Harvest had another Summit where the entire remote team gathered in NYC. This time it was in our new office! The office (located in Flatiron) is quite barren at the moment, but in time I can see it really coming together. I’m pretty excited. 2013 is going to be a big year for Harvest, and this was the perfect start.

Our very own Patrick Filler gave a talk recently at the re:build conference in Indianapolis, Indiana. His talk, entitled “Open Source Road Construction,” was about how designers can utilize open-source. Developers aren’t the only one who can be open source heroes! And yes, that slide sure is from Futurama.

Elite folks want elite results.

Jason Calacanis, on how to measure so that you can manage:

Like elite athletes, startups can benefit from discipline. One of my teams has a 7AM start time and “standup meeting” (10 or 20 minutes of what’s going on right after they get in). They magically became the most productive team. So, after a couple of months seeing that team perform so well, two other teams created an 8am and 9am start time (9am isn’t some massive accomplishment, I know, but most startups are moving to “Come in when you like” and “We pay for your vacation!” and “We don’t count vacation days!” as their recruiting tactics. I’d be concerned about these kind of approaches attracting the 7s and not the 9s as much as they attract the 9s).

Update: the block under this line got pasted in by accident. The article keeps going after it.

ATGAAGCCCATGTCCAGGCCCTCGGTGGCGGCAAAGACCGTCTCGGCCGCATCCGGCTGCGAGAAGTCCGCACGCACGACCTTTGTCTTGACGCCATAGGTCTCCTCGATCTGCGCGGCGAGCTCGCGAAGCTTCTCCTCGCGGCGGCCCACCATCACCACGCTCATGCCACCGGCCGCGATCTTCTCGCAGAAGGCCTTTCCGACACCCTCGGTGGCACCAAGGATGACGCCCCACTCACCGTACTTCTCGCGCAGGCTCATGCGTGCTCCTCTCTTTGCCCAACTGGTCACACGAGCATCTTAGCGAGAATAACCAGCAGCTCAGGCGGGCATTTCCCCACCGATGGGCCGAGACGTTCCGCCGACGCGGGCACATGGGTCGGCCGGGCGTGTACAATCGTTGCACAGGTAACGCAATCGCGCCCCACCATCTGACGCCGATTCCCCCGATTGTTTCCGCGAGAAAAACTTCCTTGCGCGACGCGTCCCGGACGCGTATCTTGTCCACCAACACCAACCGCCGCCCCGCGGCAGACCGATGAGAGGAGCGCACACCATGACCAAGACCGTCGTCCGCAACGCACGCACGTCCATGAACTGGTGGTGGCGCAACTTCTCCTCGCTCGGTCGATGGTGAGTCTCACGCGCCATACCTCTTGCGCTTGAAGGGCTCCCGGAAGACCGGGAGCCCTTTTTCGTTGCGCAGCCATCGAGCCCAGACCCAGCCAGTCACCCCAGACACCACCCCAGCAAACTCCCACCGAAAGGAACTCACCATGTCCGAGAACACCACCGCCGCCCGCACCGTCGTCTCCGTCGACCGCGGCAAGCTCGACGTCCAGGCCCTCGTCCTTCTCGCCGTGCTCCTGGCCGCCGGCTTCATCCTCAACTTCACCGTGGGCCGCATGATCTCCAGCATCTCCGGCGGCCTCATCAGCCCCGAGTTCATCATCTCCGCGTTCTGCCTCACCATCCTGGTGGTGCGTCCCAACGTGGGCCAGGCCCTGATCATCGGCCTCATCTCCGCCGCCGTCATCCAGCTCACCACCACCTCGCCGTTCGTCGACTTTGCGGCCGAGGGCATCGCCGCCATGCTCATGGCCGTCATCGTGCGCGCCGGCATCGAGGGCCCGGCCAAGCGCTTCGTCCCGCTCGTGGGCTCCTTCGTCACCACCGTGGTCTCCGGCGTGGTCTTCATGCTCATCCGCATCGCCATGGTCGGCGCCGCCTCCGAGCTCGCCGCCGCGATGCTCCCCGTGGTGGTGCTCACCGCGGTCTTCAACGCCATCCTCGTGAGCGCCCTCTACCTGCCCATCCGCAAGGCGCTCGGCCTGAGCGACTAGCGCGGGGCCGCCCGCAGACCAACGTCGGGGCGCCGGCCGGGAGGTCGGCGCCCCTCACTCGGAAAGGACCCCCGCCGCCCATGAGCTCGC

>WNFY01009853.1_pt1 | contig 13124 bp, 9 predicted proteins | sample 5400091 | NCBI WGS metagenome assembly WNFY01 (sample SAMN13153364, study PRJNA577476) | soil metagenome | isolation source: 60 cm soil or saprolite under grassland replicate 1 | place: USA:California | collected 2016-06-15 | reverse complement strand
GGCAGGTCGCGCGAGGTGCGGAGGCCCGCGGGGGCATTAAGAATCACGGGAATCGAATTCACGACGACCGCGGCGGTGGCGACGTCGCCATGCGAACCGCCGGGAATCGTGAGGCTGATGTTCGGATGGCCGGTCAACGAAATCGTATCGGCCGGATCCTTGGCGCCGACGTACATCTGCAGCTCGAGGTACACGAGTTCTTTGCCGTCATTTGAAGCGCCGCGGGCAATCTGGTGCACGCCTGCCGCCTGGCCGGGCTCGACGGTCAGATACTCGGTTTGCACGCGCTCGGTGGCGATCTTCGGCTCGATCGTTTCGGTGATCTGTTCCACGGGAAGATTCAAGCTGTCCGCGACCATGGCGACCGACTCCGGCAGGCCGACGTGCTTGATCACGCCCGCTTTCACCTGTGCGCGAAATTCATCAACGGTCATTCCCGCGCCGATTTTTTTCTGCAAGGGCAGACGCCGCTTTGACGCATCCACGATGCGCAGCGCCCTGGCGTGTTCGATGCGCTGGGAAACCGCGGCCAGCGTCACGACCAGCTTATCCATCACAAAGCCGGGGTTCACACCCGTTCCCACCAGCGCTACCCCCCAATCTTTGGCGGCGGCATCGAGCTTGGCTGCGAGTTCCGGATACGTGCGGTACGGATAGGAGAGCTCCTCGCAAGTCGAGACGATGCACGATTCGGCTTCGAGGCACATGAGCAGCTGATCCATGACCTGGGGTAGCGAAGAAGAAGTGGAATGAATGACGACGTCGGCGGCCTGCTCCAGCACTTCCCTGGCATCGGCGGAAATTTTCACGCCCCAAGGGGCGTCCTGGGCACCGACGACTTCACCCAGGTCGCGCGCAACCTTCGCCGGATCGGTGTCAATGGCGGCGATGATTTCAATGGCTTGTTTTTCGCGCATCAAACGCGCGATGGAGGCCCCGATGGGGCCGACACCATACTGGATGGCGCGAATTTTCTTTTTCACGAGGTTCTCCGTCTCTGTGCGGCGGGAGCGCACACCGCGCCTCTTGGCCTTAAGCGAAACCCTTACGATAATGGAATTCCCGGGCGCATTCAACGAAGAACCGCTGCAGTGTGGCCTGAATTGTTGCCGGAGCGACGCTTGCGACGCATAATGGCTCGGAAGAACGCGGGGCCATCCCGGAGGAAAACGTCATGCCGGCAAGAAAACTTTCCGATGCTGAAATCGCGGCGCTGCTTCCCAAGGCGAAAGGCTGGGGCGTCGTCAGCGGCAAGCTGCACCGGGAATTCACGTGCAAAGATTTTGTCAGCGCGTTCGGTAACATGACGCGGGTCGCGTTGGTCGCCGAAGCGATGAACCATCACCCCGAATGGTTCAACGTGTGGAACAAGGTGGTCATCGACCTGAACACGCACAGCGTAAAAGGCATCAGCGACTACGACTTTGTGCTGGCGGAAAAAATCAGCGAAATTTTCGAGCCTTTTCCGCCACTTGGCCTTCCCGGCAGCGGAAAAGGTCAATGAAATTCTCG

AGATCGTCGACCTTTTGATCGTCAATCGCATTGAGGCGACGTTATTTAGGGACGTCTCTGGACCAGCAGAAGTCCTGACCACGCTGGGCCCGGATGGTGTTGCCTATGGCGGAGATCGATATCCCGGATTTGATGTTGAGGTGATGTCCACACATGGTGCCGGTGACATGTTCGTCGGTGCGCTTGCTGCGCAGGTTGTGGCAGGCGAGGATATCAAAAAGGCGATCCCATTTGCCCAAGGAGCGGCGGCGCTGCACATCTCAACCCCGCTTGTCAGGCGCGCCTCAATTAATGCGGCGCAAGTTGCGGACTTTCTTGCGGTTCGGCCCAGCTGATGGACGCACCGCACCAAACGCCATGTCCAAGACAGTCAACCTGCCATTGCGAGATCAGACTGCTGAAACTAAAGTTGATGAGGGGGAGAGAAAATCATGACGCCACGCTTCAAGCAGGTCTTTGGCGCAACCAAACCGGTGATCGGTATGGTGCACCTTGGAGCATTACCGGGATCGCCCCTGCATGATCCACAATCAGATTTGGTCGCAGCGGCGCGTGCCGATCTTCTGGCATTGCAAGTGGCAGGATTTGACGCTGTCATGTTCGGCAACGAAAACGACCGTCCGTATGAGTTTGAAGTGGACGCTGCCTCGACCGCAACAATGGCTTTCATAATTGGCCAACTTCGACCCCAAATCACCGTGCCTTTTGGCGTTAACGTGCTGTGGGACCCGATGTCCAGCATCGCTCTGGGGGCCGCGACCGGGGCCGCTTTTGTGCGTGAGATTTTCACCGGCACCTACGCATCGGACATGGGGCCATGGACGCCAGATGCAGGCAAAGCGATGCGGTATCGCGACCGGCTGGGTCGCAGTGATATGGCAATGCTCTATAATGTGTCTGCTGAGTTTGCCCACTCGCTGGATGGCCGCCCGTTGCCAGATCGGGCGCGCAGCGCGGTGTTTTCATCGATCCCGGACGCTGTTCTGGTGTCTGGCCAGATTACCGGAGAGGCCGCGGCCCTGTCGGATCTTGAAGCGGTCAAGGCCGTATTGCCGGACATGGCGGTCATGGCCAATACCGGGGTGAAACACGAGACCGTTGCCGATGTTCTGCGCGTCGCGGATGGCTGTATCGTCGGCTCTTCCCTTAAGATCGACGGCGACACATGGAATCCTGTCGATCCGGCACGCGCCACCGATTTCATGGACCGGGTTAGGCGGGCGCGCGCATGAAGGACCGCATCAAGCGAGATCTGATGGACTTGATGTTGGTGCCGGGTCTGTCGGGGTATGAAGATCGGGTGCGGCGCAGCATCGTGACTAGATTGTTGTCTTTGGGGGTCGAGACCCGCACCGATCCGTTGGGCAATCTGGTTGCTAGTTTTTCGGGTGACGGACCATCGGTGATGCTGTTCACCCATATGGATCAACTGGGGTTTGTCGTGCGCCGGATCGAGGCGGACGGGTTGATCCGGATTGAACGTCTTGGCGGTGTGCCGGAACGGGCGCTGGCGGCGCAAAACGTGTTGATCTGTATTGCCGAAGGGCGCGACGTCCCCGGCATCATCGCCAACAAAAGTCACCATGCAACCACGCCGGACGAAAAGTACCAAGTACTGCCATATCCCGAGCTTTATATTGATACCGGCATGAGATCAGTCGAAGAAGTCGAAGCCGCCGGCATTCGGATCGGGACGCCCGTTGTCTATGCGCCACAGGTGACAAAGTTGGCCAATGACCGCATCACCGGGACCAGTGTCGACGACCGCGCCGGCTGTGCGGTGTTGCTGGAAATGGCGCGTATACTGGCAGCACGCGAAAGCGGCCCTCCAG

Then folks started tracking their time in an App called Harvest. Now we’re actually reviewing time spent per project, and it’s leading to insights around how longs things should take and why one performer is running the table on another (e.g., they have a special technique). 

All of this is under the “measure it so you can manage it” framework. And it’s not top down, it’s folks who are winners who want to win bigger. 

Challenge yourself and your teams with additional discipline and see if it impacts product. In a hot talent market like this, people are scared to impose discipline on teams, but the fact is elite folks want elite results and understand it comes from challenging standards. Enforce standards and let the weaker folks opt out. 

(Thanks for the heads up, wirelessjoe!)

Happy Harvest customer Eric Krauss shows off the Harvest love.

“We actually estimate Harvest to have saved us nearly 2 full days a month with us not having to manually configure invoices and chase them up and what not.”

Thanks to our friends at Zendesk for this giant cake. New Harvest/Zendesk integration launching next week.

Our lovely and talented Account Manager Sarah Haas takes a breather in between phone calls with Harvest customers to flash a smile.

On his way back from the Emerging Technologies for the Enterprise conference in Philadelphia, our new Kentucky-based team member Ryan decided to stop by Harvest HQ and take over Mr. Shawn Liu’s desk.

“Harvest is enabling me to be successful. I feel confident that I can accomplish tasks. I know that when the clock’s ticking, I need to stay focused on the project at hand. I value the time I spend on projects in a way that I never have before. And, when I’m asked to do something, I’m asking the most important question of all: “How much time do you expect this to take?””

Kim, Danny, and Joschka discuss mobile views for the new WalkaboutNYC site.